Estonia, Lithuania and Russia

EstoniaElina Nechayeva: La Forza

Call me Ishmael. A good review is a narrative, and a good narrative has 5 elements:

1. A great first sentence (why mess around? I just went with the best!)

2. A journey. Amongst other things, my first sentence was supposed to simply an allegorical search for the meaning of life, and subtly suggest certain flattering characteristics about myself, all of which have been ruined because I realised it is a cultural reference whose meaning may not be apparent to everyone, and explaining it has negated any beneficial effects. Anyway, we are going one better than a search for the meaning of life – we are on a quest to discover the meaning of Eurovision, one of the greatest mysteries in the universe! Yay!

3. Elegant, lucid, succinct prose.

Two other elements which will hopefully come to me soon, otherwise I’ll have to explain why I said “5 elements” and only listed three.

On to the business at hand. Elina from Estonia can sing! She sings like the Diva from 5th Element (see what I did? It’s called foreshadowing in case you are interested), but the real star of the act is the dress, inside of which Elina is propped. I don’t know why this wasn’t mentioned in the official notes, but her dress is so big that it covers 2.4 hectares, and is encrusted in 3 million individally thought-controlled, coloured LEDs. Yes, Elina was singing and controlling the lights on her dress at the same time. She and her dress are a flowing fiesta of colour and light. Darwin would have maintained it was sexual selection at work, and who am I to question the great man? Rumour has it that Elina will be part of Sydney’s Vivid festival this year.

Did I mention that she can sing? Her final note shattered the wine glass in my hand. My prediction? Next year, Eurovision will be held in Tallinn, and by next spring, everyone will be wearing those dresses.

It seems I’ve allowed myself to be carried away by all the excitement of the event, and unintentionally created a metaphor for THE DRESS, whose maker also got carried away, and we both ended up with something way too big to be fit-for-purpose. Sorry.

Review by Jim McLean

 

LithuaniaIeva Zasimauskaitė: When We’re Old

When I see pop singers “playing” the piano I am often sceptical about who actually pressed the keys, but there is absolutely no doubt that Ieva played the whole song. It’s just a special piano, and pressing one key produces all the chords I reckon. Well, around the 40-45 seconds mark you see she got some assistance, but it was mostly he work, surely. The short bio states that she took lessons until she was fifteen, so there you go. Her voice is nice to listen to, and the song itself is very original, it’s about a topic no other song I can remember ever touched — eternal love. More specifically though, it seems to describe how love is powerful and can last forever when you live in a snowy country. Maybe it wears off more slowly due to the low temperatures?

Review by Bruno Buzzato

 

RussiaJulia Samoylova: I Won’t Break

When I was watching this video I had trouble focusing on anything other than the fact that Julia’s right eye sits so much higher on her face than her left eye! But thankfully only about 70% of the video is entirely about on her face. Well, that’s not entirely true, sometimes you see landscapes IN her face, which is, ugh, interesting? And then in the end you see her face in the landscape — on the top of a mountain, more specifically. With a waterfall. And a rainbow. And the moon too. In any case, Julia is not just a pretty face. The song? Sorry I didn’t pay much attention, and honestly, I’m not watching that again, am I?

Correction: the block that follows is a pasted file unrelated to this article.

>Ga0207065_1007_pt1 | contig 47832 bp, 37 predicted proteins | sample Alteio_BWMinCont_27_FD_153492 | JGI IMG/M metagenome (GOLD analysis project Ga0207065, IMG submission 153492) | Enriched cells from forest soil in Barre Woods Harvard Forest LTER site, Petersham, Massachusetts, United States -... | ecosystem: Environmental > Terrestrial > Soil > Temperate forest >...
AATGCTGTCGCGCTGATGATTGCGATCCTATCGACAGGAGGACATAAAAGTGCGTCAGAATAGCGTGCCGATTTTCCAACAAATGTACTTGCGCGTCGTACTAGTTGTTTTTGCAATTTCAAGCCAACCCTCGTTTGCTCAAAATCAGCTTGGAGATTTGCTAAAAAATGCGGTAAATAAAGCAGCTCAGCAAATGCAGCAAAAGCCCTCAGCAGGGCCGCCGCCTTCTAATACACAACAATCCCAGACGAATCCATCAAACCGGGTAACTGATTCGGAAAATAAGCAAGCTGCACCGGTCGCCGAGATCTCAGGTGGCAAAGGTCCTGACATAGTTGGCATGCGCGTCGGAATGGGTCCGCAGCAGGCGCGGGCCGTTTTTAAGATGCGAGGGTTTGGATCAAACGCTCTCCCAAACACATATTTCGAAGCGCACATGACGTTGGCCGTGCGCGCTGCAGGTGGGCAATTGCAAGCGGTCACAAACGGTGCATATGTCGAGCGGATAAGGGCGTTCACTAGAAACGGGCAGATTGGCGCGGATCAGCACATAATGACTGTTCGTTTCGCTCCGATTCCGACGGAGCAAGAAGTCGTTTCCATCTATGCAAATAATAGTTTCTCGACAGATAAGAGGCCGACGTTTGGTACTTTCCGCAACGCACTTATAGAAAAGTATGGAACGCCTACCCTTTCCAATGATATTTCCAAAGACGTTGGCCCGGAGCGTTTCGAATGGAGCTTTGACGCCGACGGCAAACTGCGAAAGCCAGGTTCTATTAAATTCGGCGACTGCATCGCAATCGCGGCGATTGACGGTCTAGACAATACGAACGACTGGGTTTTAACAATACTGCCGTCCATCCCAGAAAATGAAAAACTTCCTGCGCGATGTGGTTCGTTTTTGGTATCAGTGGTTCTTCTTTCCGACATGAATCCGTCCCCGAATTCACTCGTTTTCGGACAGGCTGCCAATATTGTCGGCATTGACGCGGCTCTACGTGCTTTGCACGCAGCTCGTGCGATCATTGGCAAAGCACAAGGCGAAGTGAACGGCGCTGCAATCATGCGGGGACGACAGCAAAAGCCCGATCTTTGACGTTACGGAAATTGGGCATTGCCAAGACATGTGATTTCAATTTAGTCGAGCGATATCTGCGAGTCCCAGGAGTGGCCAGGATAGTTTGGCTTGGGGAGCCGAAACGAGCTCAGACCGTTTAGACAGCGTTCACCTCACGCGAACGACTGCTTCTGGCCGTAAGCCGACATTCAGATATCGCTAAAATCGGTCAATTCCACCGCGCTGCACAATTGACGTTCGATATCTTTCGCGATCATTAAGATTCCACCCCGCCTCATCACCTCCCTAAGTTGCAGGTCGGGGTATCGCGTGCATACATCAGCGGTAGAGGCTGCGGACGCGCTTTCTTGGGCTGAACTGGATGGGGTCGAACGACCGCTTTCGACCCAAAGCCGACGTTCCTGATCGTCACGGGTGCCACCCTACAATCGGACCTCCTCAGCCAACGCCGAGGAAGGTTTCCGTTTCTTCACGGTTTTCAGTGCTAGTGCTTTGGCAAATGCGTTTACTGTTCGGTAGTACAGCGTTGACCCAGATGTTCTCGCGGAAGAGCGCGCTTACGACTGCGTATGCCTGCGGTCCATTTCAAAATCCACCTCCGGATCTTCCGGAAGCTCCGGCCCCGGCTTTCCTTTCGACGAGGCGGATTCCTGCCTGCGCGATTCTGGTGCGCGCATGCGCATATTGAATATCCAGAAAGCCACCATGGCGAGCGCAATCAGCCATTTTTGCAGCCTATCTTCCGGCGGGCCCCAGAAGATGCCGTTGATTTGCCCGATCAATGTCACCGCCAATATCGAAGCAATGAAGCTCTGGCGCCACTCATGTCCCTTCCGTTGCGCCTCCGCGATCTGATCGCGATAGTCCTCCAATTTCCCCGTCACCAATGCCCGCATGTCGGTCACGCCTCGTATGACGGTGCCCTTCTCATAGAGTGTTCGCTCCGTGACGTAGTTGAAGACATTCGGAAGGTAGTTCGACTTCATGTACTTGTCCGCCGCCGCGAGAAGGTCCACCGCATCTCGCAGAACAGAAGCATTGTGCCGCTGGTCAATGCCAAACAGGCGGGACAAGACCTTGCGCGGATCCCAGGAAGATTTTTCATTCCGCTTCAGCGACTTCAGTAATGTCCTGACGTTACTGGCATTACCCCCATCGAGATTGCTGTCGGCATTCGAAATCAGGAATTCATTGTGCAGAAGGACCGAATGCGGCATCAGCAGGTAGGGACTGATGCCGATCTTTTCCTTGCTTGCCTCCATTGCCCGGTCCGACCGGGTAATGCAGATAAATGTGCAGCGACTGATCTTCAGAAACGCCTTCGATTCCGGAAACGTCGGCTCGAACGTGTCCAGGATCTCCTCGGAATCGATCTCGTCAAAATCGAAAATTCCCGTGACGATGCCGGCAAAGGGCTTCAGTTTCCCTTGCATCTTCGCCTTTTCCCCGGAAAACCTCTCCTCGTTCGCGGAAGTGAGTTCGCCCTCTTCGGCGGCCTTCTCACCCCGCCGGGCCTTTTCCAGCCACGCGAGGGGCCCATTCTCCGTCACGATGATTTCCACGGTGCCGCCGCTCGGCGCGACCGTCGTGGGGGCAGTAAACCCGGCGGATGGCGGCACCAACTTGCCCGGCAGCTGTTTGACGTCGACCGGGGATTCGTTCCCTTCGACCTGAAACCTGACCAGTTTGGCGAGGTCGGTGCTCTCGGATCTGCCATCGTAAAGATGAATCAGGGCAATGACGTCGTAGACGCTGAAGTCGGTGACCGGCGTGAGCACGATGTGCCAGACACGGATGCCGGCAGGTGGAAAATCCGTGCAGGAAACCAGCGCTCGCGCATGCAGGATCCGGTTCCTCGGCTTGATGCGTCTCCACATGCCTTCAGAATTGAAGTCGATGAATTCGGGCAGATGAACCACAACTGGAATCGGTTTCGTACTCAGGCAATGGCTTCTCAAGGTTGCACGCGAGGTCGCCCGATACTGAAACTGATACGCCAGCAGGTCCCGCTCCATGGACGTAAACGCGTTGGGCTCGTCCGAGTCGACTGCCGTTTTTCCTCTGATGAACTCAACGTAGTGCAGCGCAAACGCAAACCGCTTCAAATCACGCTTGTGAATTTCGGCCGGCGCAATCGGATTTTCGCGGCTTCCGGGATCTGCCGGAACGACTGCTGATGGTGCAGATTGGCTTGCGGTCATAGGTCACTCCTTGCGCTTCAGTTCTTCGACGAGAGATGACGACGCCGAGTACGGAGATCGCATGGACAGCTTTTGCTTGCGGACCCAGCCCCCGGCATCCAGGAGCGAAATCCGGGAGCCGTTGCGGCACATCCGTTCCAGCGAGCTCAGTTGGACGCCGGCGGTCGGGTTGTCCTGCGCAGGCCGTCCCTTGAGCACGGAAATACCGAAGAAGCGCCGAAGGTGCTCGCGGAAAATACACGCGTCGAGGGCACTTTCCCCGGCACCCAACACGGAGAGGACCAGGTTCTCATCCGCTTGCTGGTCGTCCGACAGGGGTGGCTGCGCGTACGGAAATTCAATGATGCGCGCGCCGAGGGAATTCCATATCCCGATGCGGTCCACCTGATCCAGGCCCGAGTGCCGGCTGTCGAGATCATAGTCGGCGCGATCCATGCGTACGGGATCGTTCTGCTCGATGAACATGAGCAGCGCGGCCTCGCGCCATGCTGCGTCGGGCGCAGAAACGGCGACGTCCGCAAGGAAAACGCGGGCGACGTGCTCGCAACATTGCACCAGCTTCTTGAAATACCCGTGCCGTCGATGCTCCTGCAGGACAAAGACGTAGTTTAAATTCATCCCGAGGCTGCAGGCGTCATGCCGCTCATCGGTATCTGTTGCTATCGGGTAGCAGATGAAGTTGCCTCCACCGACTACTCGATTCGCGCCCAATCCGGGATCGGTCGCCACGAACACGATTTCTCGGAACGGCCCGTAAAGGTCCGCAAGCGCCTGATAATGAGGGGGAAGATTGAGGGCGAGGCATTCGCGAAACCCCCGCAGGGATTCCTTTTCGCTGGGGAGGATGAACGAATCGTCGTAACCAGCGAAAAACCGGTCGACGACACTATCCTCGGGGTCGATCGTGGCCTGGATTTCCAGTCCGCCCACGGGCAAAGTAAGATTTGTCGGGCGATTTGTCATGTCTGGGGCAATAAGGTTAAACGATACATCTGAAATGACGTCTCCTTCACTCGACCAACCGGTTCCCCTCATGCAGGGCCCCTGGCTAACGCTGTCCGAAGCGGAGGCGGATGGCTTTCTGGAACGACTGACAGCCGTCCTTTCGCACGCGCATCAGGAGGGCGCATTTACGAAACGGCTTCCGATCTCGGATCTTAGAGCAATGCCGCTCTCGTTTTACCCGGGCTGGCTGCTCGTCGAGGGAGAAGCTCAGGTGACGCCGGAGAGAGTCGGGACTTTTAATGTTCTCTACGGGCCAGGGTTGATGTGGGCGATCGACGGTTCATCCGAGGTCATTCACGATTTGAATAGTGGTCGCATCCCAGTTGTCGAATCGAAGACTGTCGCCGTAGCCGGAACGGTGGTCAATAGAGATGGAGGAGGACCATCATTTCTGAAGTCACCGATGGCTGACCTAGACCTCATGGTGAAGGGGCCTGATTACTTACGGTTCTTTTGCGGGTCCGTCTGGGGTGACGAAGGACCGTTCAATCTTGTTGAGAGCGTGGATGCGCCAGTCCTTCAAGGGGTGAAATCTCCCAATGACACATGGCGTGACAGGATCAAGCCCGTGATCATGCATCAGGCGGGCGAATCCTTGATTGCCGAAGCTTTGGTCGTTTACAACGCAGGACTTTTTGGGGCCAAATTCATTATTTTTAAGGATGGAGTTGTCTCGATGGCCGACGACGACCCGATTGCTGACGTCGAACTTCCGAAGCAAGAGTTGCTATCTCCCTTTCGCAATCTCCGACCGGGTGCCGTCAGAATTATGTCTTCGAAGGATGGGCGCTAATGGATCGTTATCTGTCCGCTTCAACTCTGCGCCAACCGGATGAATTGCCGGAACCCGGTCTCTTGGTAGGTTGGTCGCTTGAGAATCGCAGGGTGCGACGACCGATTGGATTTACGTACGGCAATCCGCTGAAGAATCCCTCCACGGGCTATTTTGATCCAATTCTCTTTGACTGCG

Review by Bruno Buzzato

Switzerland and Estonia

Switzerland
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The Last Of Our Kind by Rykka

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Switzerland, after a recent string of poor Eurovision performances, has gone back to their last (1988) winning formula: a Swiss-Canadian female pop singer, belting out a ballad in a white dress. Unfortunately, finding another Céline Dion has proved evasive. This year’s entry, Rykka, singing The Last of our Kind, falls flat, both literally and figuratively.

The song is generic, and once finished is quickly forgotten. Although meeting the required key changes that define Eurovision ballads, the lack of energy or anything to ‘push the boundaries’ leaves the audience quickly forgetting the song. Overall, it left me revisiting old videos of Céline Dion in a drop-waist skirt and white power jacket and reminiscing of the glory days of Switzerland Eurovision past.

Neutrality, both in the song and Switzerland’s political position will cost The Last of our Kind a spot in the grand final.

Review by Fran van den Berg

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Estonia
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Play by Jüri Pootsmann

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Starting pensively with a heavy baseline, Estonia’s Play sung by Jüri Pootsmann promises something special. Unfortunately, sometimes even the best promises don’t deliver. A deep voice, and well cut suit are not enough to transform this song above the mundane.

The set design, with red and black silhouettes, and billowing graphics evokes a James Bond theme. However, the overall effect of three aggressive-looking spliced images of Jüri only serves to leave one feeling slightly uneasy. Despite the Bond-like graphics, musically the song does not have any of the power or intrigue that befits a Bond theme song. Throughout, the song never develops, and one is disappointingly left wondering when the Eurovision magic will emerge.

This will not be the year for Estonia, with nothing more than mid-way performance in the semi’s feeling eminent.

Review by Fran van den Berg